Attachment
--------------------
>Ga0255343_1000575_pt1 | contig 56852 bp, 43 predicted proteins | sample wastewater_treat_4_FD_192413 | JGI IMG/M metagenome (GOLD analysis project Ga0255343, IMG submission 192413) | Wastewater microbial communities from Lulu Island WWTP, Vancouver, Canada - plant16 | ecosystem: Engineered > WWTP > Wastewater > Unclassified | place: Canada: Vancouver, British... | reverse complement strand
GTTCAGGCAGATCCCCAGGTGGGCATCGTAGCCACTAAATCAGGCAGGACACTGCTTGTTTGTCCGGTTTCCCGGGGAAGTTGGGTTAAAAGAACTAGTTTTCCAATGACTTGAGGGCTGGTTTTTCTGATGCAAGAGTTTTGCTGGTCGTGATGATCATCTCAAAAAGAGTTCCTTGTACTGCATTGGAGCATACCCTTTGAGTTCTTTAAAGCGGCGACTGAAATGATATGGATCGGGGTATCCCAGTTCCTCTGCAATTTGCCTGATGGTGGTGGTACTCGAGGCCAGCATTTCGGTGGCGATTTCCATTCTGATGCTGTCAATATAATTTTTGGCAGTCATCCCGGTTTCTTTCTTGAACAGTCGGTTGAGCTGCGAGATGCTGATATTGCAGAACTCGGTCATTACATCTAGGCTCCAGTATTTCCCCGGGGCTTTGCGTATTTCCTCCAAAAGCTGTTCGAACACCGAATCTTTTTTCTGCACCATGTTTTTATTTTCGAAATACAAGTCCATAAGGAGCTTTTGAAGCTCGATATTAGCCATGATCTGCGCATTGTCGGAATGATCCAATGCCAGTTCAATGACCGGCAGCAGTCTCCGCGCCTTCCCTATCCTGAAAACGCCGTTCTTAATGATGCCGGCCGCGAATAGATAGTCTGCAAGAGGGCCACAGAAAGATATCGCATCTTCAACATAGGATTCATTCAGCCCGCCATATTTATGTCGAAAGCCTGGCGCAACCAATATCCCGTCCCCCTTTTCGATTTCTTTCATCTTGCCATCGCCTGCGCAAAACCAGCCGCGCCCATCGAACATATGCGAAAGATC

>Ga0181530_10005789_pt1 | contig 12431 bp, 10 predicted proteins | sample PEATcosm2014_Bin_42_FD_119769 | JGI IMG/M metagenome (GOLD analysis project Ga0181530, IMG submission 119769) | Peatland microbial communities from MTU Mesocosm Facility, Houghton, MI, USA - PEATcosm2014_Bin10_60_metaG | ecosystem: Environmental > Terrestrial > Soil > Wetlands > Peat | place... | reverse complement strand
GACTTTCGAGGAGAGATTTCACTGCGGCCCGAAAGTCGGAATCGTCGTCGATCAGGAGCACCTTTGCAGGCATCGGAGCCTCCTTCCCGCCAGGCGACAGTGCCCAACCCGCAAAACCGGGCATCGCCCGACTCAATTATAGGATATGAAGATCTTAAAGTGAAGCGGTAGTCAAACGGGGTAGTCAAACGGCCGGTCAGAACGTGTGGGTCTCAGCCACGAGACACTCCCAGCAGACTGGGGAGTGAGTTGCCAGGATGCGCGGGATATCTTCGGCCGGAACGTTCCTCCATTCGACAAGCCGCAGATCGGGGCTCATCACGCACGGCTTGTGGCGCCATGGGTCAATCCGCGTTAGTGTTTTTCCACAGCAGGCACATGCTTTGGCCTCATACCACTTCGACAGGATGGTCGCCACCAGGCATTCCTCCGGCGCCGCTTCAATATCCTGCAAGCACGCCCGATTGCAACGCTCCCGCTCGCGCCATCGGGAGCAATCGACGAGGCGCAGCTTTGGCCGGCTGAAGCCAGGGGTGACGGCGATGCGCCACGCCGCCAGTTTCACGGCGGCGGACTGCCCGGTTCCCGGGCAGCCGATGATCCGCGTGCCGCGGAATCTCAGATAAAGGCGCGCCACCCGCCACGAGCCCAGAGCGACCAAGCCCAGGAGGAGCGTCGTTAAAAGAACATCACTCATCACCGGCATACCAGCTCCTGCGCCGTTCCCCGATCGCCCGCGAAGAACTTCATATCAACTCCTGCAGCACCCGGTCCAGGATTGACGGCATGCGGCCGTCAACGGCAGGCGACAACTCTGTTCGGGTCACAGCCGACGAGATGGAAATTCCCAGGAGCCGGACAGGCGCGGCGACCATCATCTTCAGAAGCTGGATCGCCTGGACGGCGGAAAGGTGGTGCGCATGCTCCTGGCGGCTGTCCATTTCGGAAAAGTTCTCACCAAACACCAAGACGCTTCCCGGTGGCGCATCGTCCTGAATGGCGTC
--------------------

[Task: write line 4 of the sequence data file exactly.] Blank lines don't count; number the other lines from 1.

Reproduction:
GACTTTCGAGGAGAGATTTCACTGCGGCCCGAAAGTCGGAATCGTCGTCGATCAGGAGCACCTTTGCAGGCATCGGAGCCTCCTTCCCGCCAGGCGACAGTGCCCAACCCGCAAAACCGGGCATCGCCCGACTCAATTATAGGATATGAAGATCTTAAAGTGAAGCGGTAGTCAAACGGGGTAGTCAAACGGCCGGTCAGAACGTGTGGGTCTCAGCCACGAGACACTCCCAGCAGACTGGGGAGTGAGTTGCCAGGATGCGCGGGATATCTTCGGCCGGAACGTTCCTCCATTCGACAAGCCGCAGATCGGGGCTCATCACGCACGGCTTGTGGCGCCATGGGTCAATCCGCGTTAGTGTTTTTCCACAGCAGGCACATGCTTTGGCCTCATACCACTTCGACAGGATGGTCGCCACCAGGCATTCCTCCGGCGCCGCTTCAATATCCTGCAAGCACGCCCGATTGCAACGCTCCCGCTCGCGCCATCGGGAGCAATCGACGAGGCGCAGCTTTGGCCGGCTGAAGCCAGGGGTGACGGCGATGCGCCACGCCGCCAGTTTCACGGCGGCGGACTGCCCGGTTCCCGGGCAGCCGATGATCCGCGTGCCGCGGAATCTCAGATAAAGGCGCGCCACCCGCCACGAGCCCAGAGCGACCAAGCCCAGGAGGAGCGTCGTTAAAAGAACATCACTCATCACCGGCATACCAGCTCCTGCGCCGTTCCCCGATCGCCCGCGAAGAACTTCATATCAACTCCTGCAGCACCCGGTCCAGGATTGACGGCATGCGGCCGTCAACGGCAGGCGACAACTCTGTTCGGGTCACAGCCGACGAGATGGAAATTCCCAGGAGCCGGACAGGCGCGGCGACCATCATCTTCAGAAGCTGGATCGCCTGGACGGCGGAAAGGTGGTGCGCATGCTCCTGGCGGCTGTCCATTTCGGAAAAGTTCTCACCAAACACCAAGACGCTTCCCGGTGGCGCATCGTCCTGAATGGCGTC